Lectionary: Christmas Day
Sermon text: Luke 2:1-20
Excerpt: The Christmas story. So well known it has become a part of the fabric of the American consciousness. Linus Van Pelt, with his little blanket, in the spotlight, reciting this passage, so that even those who would never darken the door of a church hear it every year. What’s interesting is that we don’t think about Luke and the writers of the other gospels made choices about what to include. There’s no Christmas story in Mark. There’s no Christmas story in John. Matthew even skips ahead until he’s two years old when the Magi, the wise men, come to visit him at the house where they lived. Luke is the one who details the birth. And this very peculiar occurrence of angels appearing to shepherds.
Angels in their appearance and annunciation happen all around the birth of Christ. We’re told this in Luke and other gospels that angels appear to Zechariah, who was John’s father, they appear to Joseph to tell him not to put Mary away, an angel appears to Mary to tell her that she is going to have a child. All of which makes a degree of sense. These are, after all, the parents of these prophesied children who are involved in this.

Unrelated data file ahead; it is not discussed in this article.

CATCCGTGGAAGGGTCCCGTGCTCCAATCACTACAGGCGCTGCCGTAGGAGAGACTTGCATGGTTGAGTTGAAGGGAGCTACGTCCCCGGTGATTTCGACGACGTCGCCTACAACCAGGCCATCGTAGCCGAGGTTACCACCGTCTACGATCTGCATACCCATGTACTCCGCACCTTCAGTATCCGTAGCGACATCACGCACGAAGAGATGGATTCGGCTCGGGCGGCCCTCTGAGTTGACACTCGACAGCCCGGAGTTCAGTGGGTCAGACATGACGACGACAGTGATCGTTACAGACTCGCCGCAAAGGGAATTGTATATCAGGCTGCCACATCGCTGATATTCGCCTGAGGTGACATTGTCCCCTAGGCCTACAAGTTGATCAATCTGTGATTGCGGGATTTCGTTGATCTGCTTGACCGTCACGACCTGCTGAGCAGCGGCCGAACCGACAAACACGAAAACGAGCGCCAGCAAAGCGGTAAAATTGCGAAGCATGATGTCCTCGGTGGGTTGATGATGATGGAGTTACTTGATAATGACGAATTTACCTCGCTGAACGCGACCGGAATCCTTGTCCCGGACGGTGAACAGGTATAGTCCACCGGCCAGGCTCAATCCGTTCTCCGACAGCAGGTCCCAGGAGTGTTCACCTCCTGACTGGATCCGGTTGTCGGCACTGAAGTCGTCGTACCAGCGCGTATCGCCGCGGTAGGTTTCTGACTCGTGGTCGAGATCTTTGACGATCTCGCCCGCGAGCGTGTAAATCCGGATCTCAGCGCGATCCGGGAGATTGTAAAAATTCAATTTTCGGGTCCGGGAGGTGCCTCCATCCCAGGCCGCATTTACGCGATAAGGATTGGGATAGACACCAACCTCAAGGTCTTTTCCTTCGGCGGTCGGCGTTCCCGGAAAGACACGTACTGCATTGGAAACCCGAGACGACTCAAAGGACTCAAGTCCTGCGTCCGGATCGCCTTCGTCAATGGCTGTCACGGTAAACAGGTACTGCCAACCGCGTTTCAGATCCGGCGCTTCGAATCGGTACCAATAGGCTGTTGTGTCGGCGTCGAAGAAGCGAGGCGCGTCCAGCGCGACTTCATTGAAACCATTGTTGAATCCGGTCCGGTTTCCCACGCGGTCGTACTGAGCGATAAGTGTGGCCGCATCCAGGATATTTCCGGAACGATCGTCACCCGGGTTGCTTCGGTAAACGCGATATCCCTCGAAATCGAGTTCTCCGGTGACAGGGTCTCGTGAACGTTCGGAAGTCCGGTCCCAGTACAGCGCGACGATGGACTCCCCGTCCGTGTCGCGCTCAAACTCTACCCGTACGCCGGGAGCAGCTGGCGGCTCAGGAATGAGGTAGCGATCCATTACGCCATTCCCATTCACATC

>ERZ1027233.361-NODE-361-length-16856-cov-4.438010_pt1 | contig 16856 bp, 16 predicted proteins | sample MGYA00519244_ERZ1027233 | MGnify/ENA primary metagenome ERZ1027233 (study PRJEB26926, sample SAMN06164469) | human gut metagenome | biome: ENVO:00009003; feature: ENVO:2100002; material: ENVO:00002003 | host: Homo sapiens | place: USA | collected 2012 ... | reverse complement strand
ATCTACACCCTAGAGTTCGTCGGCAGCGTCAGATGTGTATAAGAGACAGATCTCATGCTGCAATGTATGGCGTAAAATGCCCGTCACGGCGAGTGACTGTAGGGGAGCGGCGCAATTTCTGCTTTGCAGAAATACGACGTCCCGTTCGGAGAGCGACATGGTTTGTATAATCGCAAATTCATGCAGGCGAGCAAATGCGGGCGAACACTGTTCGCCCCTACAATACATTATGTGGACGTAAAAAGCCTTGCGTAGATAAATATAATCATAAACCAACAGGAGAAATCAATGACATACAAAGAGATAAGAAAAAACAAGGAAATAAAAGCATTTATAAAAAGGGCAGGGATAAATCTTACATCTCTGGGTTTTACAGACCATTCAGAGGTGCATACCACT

But Luke tells us that angels appeared to shepherds. What qualified them to have angels appear?
Matthew tells us that a star appeared to the Magi, to the wise men in the east and they came to find the child who would be king, that their learning told them that this star was a sign that a king would be born. So there’s their qualifications. But shepherds?